“Poetry in the Garden” at Emily Dickinson Museum July 9, 16 and 23

June 29, 2006
Director of Media Relations
413/542-8417

AMHERST, Mass.—“Poetry in the Garden” returns to the Emily Dickinson Museum: The Homestead and The Evergreens, on three Sundays this summer. The series of readings will take place in the garden at the Dickinson Homestead (280 Main Street.) At 2 p.m. on Sunday, July 9, Margaret Lloyd, professor of English at Springfield College, will present “Emily Dickinson and the Soul.” At 2 p.m. on Sunday, July 16, David Porter will read poems on the theme “Traveling the Reader’s Mind, and the World, with Emily Dickinson.” At 2 p.m. on Sunday, July 23 “Emily Dickinson and Geography” will be the focus of Sarah Willburn of Trinity College. The readings are free and open to the public. Parking is available on Main Street and side streets in downtown Amherst. Some seating will be provided, but audience members are invited to bring blankets or lawn chairs. In the case of rain, the events will move indoors.

Tricia Gilrein, the museum’s program coordinator, says the “Poetry in the Garden” series is a patchwork of blankets, bonnets and baby carriages on the museum grounds under the summer sky. “The poetry series is a terrific way to lounge on a weekend afternoon. Taking in poetry in a relaxed setting like the garden is the perfect way to enjoy Emily Dickinson.”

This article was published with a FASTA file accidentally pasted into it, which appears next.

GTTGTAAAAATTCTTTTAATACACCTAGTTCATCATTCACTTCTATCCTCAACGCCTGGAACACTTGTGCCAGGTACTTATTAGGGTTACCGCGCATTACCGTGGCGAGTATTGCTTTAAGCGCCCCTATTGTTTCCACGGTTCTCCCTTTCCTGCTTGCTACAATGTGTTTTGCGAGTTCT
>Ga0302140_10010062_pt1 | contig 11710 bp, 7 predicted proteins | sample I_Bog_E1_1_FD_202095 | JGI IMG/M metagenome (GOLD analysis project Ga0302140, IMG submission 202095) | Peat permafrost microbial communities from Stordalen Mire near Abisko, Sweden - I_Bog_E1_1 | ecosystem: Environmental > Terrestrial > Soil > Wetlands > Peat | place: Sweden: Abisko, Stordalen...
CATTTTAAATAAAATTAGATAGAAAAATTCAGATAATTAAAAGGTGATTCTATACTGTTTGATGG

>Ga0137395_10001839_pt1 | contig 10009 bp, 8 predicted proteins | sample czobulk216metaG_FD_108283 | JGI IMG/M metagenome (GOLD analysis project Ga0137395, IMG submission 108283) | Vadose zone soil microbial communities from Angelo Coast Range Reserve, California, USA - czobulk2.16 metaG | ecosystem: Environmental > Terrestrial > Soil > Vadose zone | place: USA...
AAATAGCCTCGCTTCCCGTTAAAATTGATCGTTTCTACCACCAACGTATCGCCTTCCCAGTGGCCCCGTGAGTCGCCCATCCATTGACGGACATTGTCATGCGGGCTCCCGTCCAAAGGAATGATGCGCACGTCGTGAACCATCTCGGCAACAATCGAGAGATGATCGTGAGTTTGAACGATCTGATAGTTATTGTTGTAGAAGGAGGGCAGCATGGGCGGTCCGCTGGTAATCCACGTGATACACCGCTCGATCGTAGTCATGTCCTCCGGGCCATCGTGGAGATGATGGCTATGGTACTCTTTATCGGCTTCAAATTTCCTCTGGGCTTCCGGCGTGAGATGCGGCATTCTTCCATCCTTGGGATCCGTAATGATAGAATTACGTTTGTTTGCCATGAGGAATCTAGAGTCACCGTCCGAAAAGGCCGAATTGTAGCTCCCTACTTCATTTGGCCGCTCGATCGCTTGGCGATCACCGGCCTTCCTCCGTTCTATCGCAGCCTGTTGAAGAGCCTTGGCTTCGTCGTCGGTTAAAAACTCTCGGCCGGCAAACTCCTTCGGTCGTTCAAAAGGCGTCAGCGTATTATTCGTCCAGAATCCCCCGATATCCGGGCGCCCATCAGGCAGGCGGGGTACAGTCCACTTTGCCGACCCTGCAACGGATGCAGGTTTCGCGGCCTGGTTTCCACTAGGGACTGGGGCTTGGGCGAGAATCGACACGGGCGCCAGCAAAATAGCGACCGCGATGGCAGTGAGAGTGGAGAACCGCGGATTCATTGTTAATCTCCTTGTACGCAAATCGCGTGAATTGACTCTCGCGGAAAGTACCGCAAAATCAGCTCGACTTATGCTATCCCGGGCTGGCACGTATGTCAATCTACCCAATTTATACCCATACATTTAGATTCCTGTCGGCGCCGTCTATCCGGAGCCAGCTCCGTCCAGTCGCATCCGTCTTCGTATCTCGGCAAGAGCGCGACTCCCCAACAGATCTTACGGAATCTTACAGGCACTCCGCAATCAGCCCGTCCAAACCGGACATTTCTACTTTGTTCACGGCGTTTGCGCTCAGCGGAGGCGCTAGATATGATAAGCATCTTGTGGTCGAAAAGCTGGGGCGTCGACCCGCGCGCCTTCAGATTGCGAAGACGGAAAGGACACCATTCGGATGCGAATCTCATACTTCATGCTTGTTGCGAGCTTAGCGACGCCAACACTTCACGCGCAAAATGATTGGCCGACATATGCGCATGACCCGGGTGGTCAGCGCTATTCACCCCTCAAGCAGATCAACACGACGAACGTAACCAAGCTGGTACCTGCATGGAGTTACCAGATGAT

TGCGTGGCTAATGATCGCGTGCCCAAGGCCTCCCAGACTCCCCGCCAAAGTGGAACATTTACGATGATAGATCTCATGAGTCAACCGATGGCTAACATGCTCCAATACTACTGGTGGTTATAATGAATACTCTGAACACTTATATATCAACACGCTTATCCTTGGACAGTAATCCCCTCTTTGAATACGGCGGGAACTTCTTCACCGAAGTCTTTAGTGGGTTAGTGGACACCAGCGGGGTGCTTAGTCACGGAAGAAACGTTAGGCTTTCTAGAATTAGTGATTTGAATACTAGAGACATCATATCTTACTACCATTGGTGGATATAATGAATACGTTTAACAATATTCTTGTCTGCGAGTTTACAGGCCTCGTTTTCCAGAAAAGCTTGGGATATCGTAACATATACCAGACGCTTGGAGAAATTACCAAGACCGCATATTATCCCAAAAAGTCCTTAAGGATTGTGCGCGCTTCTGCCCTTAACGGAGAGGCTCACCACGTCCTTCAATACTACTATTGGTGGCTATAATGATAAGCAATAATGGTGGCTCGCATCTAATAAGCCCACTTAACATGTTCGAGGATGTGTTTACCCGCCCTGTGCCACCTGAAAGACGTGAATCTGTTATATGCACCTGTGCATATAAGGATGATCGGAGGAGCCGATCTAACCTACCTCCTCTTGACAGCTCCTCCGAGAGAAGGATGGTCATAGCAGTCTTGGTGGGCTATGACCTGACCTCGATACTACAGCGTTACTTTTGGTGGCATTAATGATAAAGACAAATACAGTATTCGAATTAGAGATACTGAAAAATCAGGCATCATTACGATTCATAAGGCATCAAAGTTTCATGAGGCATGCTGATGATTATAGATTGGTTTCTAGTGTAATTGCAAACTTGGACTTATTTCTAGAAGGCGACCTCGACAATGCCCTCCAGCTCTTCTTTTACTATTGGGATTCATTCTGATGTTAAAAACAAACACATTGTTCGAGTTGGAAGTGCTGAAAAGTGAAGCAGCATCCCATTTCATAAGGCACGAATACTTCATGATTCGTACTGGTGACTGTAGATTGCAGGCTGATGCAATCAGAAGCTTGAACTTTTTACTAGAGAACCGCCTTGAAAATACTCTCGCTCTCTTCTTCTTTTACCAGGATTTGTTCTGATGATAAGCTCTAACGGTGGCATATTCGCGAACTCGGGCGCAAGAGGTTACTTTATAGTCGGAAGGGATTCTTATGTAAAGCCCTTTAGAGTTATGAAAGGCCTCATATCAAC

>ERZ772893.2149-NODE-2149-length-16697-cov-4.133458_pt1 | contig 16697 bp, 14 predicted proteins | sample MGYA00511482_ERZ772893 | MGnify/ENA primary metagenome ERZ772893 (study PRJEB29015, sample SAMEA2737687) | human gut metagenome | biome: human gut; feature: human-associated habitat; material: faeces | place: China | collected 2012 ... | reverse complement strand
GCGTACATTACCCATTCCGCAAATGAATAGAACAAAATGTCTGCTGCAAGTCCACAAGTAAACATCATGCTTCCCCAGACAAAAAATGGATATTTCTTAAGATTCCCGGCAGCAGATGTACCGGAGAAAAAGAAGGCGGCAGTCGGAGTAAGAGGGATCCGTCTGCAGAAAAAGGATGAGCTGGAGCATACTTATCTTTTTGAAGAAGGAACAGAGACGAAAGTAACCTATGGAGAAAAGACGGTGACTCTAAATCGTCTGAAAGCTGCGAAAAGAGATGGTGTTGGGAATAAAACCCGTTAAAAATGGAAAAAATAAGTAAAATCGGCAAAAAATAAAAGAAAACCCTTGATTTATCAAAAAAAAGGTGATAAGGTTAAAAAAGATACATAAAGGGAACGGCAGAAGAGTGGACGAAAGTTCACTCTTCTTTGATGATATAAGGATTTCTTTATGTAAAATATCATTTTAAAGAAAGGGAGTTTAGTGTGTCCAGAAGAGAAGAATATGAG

Margaret Lloyd chairs the Humanities Department at Springfield College, where she has taught since 1987. She has published a book of poems, This Particular Earthly Scene, and has published widely in poetry journals and four anthologies. She has recently completed a book-length cycle of poems, A Moment in the Field, centering on Arthurian Legend and myth.

David Porter is professor emeritus of English at the University of Massachusetts, Amherst. He is author of The Art of Emily Dickinson’s Early Poetry, and Dickinson: The Modern Idiom.

Sarah Willburn is a visiting assistant professor at Trinity College in Hartford, Conn., and has recently completed her first book, Possessed Victorians: Extra Spheres in Nineteenth-Century Mystical Writings, which examines the way in which mysticism and liberalism shapes the nineteenth-century individual in literary and non-fiction accounts.

The Emily Dickinson Museum, comprising the Dickinson Homestead and The Evergreens, two historic houses in Amherst, is devoted to the story and legacy of poet Emily Dickinson and her family. The Dickinson Homestead was the birthplace and residence of the poet (1830-1886). The Evergreens was the 1856 home of the poet’s brother and sister-in-law, Austin and Susan Dickinson. Merged into a single museum in 2003, both properties are owned by the Trustees of Amherst College. For more information, contact the museum at 413/542-8161 or visit the museum’s website.

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